Innovation in Chemical, Materials and Observational Engineering
A variety of synoptic, seasonal and interannual drivers influence the structure, texture, type and concentration of sea ice in the Marginal Ice Zone (MIZ) in the Southern Ocean (SO). The temporal and spatial distribution of the ice and its physical, structural, mechanical and biological properties are directly related to the natural variability of the oceans and atmosphere, but also anthropogenic climate changes. The decreasing sea ice extent and the seasonality thereof, has caused more attention towards the study of the ocean and sea ice.
Investigating the atmosphere-ice-ocean relationship will provide more understanding of the feedback mechanism of the climate system and thermohaline circulation. In an effort to understand this dynamic relationship and to improve future prediction of seasonal sea ice behaviour and properties, a multi-faceted approach is necessary.
This involves (1) in situ measurements, (2) area-wide satellite data, (3) numerical modelling and (4) experimental simulations of the natural systems. Climate and Earth System Models have limited sea ice variable parameterisations due to the scarcity of spatially distributed high-resolution measurements from the region. Improved design of cost-effective autonomous devices capable of persistent in situ sampling at finer spatial resolutions is key to obtaining the datasets needed to improve Earth System Models and to validate remote-sensing products. However, there is a lack of technology to monitor Antarctic sea ice at scales that are relevant for Southern Hemisphere climate. In addition, there is a need for controlled, lab based, experiments necessary to isolate and understand how different variables affect sea ice properties and behaviour.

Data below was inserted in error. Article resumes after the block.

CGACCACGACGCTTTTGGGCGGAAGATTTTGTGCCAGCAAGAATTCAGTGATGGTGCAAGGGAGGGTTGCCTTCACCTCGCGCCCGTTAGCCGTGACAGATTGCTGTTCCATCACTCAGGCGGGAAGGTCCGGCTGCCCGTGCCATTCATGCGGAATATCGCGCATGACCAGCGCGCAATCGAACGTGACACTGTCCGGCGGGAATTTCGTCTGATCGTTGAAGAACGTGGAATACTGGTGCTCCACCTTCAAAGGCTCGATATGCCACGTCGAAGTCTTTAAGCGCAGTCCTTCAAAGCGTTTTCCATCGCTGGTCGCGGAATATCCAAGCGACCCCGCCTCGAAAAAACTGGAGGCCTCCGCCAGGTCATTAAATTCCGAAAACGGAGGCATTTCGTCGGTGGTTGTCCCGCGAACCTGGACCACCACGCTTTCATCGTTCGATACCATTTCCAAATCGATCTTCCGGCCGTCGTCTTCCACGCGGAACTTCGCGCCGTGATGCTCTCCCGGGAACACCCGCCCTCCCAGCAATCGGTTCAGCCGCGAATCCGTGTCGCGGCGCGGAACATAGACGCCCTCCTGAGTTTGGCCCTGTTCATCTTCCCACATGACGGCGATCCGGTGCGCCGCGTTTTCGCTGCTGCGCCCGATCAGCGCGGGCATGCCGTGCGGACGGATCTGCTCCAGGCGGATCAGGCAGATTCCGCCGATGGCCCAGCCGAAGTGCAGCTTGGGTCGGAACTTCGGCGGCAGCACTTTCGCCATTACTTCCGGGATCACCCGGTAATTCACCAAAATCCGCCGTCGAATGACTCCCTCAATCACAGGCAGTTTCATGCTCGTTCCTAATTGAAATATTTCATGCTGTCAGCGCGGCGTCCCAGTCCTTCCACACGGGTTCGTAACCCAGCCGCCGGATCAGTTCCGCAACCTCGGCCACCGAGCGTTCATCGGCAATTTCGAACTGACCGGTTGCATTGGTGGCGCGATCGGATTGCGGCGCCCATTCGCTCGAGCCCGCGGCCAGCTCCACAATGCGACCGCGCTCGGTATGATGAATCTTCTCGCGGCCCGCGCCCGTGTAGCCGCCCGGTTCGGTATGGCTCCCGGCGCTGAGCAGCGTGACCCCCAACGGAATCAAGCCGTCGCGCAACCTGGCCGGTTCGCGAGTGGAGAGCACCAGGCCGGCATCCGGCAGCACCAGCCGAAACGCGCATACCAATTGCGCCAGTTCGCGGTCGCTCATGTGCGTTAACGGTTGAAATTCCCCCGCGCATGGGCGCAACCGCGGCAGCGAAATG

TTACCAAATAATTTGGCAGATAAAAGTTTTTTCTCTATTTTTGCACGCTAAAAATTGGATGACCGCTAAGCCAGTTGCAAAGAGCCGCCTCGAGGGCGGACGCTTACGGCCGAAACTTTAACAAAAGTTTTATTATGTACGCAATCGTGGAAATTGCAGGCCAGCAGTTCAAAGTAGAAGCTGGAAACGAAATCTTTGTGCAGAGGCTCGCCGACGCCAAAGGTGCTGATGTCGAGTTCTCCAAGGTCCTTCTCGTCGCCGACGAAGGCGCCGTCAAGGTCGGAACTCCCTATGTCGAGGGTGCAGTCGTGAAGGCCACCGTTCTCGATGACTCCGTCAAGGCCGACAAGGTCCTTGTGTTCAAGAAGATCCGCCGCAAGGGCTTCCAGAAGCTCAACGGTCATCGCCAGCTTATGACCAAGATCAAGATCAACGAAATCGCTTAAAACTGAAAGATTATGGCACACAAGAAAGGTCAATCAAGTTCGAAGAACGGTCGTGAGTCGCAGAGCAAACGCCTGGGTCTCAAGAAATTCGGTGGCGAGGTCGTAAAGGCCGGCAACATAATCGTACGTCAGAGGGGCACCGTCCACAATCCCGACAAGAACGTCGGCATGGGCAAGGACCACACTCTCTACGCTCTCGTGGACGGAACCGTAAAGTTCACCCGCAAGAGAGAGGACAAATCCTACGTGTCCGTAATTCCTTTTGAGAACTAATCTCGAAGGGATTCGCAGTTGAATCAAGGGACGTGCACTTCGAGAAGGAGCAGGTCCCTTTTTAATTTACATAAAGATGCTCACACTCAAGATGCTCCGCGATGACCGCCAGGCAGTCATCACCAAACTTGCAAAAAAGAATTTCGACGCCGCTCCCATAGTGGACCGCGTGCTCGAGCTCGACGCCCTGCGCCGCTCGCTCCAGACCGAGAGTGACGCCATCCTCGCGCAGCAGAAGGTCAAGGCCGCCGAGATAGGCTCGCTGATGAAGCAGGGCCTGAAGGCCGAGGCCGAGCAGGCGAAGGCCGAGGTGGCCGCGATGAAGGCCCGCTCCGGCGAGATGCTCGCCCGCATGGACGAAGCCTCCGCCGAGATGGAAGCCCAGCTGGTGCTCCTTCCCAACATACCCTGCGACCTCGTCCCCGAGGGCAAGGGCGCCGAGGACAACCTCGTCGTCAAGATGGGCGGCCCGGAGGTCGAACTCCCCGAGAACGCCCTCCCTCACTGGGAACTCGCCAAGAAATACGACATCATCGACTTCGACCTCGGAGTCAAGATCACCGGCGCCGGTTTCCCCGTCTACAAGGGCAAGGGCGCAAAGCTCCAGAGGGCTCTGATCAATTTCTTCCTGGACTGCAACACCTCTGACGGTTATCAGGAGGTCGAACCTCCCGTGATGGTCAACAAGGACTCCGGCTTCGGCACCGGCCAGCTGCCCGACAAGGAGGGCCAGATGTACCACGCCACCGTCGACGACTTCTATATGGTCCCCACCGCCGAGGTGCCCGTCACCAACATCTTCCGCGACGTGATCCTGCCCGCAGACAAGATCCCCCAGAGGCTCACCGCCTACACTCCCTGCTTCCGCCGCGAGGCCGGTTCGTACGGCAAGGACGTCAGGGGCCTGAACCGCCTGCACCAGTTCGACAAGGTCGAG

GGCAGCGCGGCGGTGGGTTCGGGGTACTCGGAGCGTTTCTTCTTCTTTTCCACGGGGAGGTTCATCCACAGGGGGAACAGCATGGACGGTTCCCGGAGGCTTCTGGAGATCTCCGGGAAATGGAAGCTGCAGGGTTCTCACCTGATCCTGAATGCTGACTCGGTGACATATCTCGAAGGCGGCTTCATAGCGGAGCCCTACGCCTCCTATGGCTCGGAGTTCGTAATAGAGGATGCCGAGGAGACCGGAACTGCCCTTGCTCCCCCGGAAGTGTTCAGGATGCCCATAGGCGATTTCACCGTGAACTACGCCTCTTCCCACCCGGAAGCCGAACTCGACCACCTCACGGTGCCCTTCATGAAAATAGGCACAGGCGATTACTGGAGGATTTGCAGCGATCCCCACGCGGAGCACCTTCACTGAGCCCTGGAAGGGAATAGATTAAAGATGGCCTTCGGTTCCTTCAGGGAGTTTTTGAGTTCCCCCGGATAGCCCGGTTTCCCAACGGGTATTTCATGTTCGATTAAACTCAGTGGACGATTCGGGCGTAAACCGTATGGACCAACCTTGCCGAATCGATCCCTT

The study of the process dynamics of sea ice is a convoluted one, as sea ice is a natural material, a habitat, a mediator and is an evolutionary product of all its surroundings. Thus, studying sea ice requires a multidisciplinary approach including engineering, oceanography, biological/physical/chemical sciences and climate science.
As MARIS is an inherently interdisciplinary body, this will facilitate the ease at which different expertise and resources are accessible for the meticulous study of sea ice.
Areas of research:
- Methodology and technology development for remote, in situ and ex situ measurements and evaluation of sea ice and environmental features;
- Development of low-cost instrumentation for extreme environments (polar ocean, Antarctica, deep sea);
- Role of ocean hydrodynamics and chemical contributions to sea ice growth and biogeochemistry;
- Development and utilisation of artificial sea ice equipment and facilities for simulation and quantification of the environmental factors that give rise to observed sea ice behaviour.
Research Coordinators: Dr Tokoloho Rampai, Miss Robyn Verrinder and A/Prof Marcello Vichi.